Agile Values and How Internal Audit Can Apply Them

What is Agile and why is it relevant to internal audit (IA)? Agile is defined as the ability to create and respond to change.[1] Agile is both a mindset and an approach. For IA to remain effective and relevant in our ever-changing risk environment, more IA practices are turning to Agile. Agile IA is a methodology designed to enhance value and enable efficient, flexible and responsive IA functions. While Agile methodology was originally created for and applied to software development functions, Agile values and principles have evolved and apply to many functional areas including IA. The following is the first of a three-part series examining Agile’s foundational values and how IA can apply Agile to become more efficient and effective.

What is Agile Internal Audit

Agile IA is an approach to IA that leverages Agile values, principles and techniques to transform planning, performing, executing and reporting phases. The purpose of adoption is to enhance the audit process through increased collaboration, shortened audit lifecycles and increase transparency of the audit process and results. Each organization may implement slightly different approaches to Agile IA based on the organization’s preferences and capabilities, but, for the most part, they all include common Agile concepts such as work backlogs, cross-functional collaborative teams and shorter audit lifecycles.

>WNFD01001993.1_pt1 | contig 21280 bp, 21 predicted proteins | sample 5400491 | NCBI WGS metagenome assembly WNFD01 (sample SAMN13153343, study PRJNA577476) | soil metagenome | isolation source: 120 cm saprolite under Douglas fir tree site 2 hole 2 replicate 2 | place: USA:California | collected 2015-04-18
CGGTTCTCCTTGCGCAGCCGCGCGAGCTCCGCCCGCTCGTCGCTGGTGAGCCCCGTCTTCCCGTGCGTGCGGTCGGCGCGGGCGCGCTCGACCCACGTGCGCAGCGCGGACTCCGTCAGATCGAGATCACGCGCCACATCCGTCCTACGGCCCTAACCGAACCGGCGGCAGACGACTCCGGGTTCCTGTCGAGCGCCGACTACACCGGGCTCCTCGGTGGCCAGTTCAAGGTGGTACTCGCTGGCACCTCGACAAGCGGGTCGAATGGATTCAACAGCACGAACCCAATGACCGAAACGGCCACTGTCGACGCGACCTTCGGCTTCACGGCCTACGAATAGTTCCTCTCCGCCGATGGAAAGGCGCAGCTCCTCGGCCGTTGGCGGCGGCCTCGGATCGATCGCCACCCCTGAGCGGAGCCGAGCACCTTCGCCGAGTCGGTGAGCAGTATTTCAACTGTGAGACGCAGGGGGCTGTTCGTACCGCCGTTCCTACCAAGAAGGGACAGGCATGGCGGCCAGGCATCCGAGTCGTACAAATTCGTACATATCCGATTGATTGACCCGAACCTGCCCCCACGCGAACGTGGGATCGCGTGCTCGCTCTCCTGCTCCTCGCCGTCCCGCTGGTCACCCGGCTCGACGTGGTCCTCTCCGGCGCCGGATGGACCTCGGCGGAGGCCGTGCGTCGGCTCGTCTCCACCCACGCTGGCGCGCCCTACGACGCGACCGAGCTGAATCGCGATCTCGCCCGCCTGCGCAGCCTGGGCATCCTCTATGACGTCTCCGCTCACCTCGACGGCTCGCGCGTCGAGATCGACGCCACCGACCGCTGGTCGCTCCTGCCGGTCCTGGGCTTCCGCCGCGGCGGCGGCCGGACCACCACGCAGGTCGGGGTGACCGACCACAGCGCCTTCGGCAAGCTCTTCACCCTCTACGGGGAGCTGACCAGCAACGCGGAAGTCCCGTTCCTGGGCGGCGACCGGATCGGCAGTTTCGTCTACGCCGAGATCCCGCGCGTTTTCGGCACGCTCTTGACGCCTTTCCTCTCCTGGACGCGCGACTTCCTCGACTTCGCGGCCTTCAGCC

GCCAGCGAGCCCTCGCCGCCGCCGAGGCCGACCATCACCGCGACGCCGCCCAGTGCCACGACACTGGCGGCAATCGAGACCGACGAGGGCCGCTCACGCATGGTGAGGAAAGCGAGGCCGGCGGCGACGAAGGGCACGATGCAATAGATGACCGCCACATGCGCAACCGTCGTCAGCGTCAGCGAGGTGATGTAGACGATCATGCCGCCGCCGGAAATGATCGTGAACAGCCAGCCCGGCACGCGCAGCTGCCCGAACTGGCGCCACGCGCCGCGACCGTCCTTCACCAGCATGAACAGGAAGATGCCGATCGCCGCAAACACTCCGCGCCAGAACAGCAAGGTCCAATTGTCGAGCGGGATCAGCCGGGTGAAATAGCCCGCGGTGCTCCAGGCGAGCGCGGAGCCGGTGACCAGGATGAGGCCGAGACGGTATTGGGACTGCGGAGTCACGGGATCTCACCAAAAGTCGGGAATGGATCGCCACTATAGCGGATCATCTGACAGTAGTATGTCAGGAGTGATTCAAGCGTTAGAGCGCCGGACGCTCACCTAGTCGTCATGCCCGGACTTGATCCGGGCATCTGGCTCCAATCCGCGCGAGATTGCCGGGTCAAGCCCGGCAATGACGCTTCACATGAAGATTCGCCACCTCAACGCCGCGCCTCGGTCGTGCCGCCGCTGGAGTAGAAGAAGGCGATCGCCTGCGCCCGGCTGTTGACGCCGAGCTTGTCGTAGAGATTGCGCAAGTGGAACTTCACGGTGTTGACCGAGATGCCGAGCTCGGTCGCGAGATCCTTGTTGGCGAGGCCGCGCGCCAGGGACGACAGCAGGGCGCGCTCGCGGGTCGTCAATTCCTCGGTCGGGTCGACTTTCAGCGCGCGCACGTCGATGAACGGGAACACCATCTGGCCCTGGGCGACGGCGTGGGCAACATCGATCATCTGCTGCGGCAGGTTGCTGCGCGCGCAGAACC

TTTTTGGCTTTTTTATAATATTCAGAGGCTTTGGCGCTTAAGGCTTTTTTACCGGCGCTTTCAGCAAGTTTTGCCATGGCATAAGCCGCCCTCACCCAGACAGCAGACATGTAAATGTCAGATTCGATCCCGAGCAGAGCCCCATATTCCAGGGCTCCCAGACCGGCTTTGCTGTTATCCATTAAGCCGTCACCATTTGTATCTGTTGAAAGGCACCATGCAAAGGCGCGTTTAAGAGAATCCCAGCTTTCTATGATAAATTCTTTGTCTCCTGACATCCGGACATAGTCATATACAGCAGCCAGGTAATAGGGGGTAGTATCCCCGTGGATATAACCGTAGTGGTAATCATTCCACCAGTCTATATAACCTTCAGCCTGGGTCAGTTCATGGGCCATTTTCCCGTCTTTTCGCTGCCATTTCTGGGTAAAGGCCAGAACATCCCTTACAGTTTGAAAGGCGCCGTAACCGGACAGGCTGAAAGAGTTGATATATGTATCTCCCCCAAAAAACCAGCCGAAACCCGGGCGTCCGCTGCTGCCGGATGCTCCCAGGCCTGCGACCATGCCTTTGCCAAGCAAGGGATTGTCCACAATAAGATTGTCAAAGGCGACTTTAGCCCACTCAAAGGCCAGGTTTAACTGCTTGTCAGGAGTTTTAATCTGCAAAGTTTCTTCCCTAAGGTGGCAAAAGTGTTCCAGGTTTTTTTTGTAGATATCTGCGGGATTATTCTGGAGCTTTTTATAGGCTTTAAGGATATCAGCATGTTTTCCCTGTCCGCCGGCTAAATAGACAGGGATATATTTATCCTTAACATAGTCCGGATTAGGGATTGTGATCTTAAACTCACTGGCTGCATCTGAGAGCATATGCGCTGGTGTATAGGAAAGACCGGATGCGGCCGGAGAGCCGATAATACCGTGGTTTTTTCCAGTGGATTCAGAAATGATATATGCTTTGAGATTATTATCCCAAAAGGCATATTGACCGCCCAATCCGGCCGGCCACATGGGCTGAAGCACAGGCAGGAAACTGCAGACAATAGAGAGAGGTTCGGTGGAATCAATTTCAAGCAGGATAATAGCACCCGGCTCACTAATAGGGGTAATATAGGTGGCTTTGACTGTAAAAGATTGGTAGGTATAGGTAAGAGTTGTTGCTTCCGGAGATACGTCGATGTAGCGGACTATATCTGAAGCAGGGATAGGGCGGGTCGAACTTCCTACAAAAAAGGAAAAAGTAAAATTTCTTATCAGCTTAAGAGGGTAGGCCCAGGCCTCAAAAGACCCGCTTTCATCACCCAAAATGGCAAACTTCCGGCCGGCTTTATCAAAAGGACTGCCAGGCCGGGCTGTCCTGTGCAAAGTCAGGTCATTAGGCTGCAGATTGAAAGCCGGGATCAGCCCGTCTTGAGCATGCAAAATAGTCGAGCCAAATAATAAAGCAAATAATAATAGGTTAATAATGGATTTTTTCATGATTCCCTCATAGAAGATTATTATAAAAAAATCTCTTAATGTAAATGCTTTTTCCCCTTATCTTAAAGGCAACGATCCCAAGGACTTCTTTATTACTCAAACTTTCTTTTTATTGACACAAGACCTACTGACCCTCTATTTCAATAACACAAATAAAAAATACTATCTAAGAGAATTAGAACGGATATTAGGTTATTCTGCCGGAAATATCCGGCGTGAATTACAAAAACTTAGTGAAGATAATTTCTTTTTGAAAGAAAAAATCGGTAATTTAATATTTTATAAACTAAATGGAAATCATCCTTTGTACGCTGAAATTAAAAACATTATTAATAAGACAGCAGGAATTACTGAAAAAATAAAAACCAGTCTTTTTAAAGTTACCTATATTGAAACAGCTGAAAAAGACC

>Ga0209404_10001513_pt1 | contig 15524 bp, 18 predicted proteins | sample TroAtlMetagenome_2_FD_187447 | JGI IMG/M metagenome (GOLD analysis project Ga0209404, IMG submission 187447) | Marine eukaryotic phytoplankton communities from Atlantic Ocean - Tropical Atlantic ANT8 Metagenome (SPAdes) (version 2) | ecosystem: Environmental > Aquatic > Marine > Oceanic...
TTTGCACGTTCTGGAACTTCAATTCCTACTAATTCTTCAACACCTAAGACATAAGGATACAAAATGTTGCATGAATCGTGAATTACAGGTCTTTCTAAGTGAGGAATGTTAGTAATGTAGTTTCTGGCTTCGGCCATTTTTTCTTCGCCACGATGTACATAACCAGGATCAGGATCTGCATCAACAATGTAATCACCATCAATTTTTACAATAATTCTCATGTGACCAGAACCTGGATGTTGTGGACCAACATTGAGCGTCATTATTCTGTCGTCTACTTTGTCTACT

Agile Values

The Agile methodology applies four core values:

Four-Core-Values-of-Agile-Methodology-Internal-Audit-DHG.png

These values advocate building concentrated cross-functional teams that provide enhanced attention to fluid processes and eliminate bottlenecks. Results include improved quality, collaboration, stakeholder engagement, transparency and responsiveness to change. Management can leverage these improvements and find creative ways to apply Agile methodology and core values to enhance a wide array of processes and teams.

IA departments considering implementing Agile methodology and adopting its core values may realize some of the same benefits observed in other Agile environments including increased quality and shortened product (e.g., audit) delivery times. Below, we present how Agile values can benefit IA processes.

Value One – Individuals and Interactions Over Processes and Tools

The flexibility of cross-functional teams is a core principle of Agile project management. The focus on individuals and interactions over processes and tools places increased significance on how people operate within a business environment as small, adapting teams. Where processes and tools are less responsive to change, cross-functional teams, which share different experiences and solutions to problems, are significantly more adept. This value relies on the premise that teams not dependent on rigid processes can repeatedly and quickly generate positive results in a continuous changing environment due to their ability to share information and respond in real time.